At the American Museum of Natural History’s annual Winter Dance, there was one thing on just about everyone’s mind: the Titanosaur.
The museum’s biggest dinosaur yet, it went on view earlier this year. But sadly, the Titanosaur isn’t the type to revel on a weeknight and was closed off from Thursday night’s party.
Guests clinked glasses instead under the massive Barosaurus, which stands five stories tall in the Theodore Roosevelt Rotunda. Apparently, the Titanosaur would have been tall enough to peek into a five-story window, too.
Magician Ryan Oakes entertained the young philanthropists at the event, including Melissa Hawks, who, with her husband Carney Hawks, was among the co-chairmen of the gala.
“He turned $1 bills into $100 bills. My husband was like, ‘My wife is good at doing the reverse of that,’ ” Ms. Hawks said.
Dinner was served alongside a parade of elephants in the Akeley Hall of African Mammals, where conversation quickly moved from “What do you do?” to “What did the Titanosaur do?”
Dessert included blue cotton candy, and Harley Viera-Newton DJ’d the dancing under the museum’s famed blue whale.
The question naturally arose: Which was bigger, the blue whale or Titanosaur?
“This is a brand-new species that’s ridiculously huge, right? Bigger than the blue whale, but the blue whale is the biggest animal anyone ever knew of, and this thing has exceeded it,” said George Jovanoski, a co-chairman of the Junior Council, which supports the museum through membership and events.
“What it also represents is that the museum is at the forefront of discovery.”
The Titanosaur, indeed, seems to be gaining in popularity around town.
“I was at the Harvard Club yesterday, and people were gossiping about it between stalls in the bathroom,” said Andrew Yanev, another Junior Council co-chairman. “I was washing my hands, like, ‘Really?’
“When they came out of the toilet, I said, ‘Did you know that the Titanosaur is actually so big that they had to put it in an anatomically incorrect pose to get it in the museum?’ He or she—because we don’t know—is squatting in such a way that was not possible because otherwise it wouldn’t have fit,” Mr. Yanev said.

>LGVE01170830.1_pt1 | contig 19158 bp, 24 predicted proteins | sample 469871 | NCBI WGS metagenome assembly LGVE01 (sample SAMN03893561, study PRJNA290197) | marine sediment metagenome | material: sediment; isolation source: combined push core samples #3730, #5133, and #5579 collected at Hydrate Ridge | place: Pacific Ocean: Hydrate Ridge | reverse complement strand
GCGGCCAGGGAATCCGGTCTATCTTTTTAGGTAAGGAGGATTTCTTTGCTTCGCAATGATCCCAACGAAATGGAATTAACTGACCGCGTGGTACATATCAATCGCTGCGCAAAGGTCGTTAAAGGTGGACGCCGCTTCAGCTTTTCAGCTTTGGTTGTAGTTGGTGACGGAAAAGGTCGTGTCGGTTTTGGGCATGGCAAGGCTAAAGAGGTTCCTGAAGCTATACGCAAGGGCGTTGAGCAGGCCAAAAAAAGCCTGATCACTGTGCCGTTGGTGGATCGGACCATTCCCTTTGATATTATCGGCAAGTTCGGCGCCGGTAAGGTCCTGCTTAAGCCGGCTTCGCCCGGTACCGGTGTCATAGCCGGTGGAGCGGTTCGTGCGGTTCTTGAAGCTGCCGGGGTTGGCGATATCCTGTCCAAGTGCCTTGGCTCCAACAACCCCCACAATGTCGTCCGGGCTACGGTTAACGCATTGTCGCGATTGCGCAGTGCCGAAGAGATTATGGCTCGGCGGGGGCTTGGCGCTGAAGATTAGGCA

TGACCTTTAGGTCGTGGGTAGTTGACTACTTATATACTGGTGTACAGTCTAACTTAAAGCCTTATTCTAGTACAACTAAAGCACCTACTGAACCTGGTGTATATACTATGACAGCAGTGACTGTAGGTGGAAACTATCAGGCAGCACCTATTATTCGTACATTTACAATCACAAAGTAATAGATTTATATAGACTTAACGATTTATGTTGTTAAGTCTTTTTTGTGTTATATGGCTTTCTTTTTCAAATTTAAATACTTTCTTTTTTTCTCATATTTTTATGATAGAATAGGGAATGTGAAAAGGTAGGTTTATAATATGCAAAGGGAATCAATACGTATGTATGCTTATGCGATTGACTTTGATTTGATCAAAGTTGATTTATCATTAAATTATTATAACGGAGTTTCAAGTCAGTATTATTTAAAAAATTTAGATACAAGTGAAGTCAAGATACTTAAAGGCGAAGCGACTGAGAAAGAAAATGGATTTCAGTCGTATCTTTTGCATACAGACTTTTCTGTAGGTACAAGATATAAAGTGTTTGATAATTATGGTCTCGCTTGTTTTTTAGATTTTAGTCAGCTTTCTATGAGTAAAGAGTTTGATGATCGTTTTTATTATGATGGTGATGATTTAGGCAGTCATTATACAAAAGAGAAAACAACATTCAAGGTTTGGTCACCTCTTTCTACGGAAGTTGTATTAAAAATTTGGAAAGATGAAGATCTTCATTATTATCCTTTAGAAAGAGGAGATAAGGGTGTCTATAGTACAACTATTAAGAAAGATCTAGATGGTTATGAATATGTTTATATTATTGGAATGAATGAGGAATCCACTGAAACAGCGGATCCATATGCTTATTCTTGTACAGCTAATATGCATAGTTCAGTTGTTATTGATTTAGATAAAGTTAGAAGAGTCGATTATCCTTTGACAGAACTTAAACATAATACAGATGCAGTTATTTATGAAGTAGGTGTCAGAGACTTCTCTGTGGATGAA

Greg Kwiat, another co-chairman of the event, said the Titanosaur is particularly popular among the youngest museum visitors.
“I like it—my son loves it. My son is 5 and he thinks it’s amazing,” Mr. Kwiat said. “The whole museum is amazing. Seeing through it through the eyes of a child is the most fun thing. I remember it from when I was young, and now seeing it through my son’s eyes is like reliving my childhood again.”
If you haven’t met the Titanosaur yet, don’t worry; it is included with regular admission. Plus, there will be opportunities to drink under the Titanosaur during the museum’s SciCafe after-hours program, where curious patrons can mingle with scientists.
Overall, the Winter Dance brought in just under $200,000 for the museum.
Supporting the museum helps promote science, technology, engineering and math education, said Courtney Drayer, a host committee member. “They do so many great programs for schools around the city and suburbs, and encouraging them from a young age to love science. I think that’s definitely a cause worth supporting.”
Still, Mr. Jovanoski said the money raised at the Winter Dance was a drop in the bucket of the overall budget.
“We’re all in our 20s and 30s, and there’s no amount of money I can give today that’s going to shift the dial,” he said. “That’s not the point of tonight. The point is to bring people to our community and introduce people to the museum. My hope is one day when I’m 50 and 60—if I do well enough—that I’ll give back.”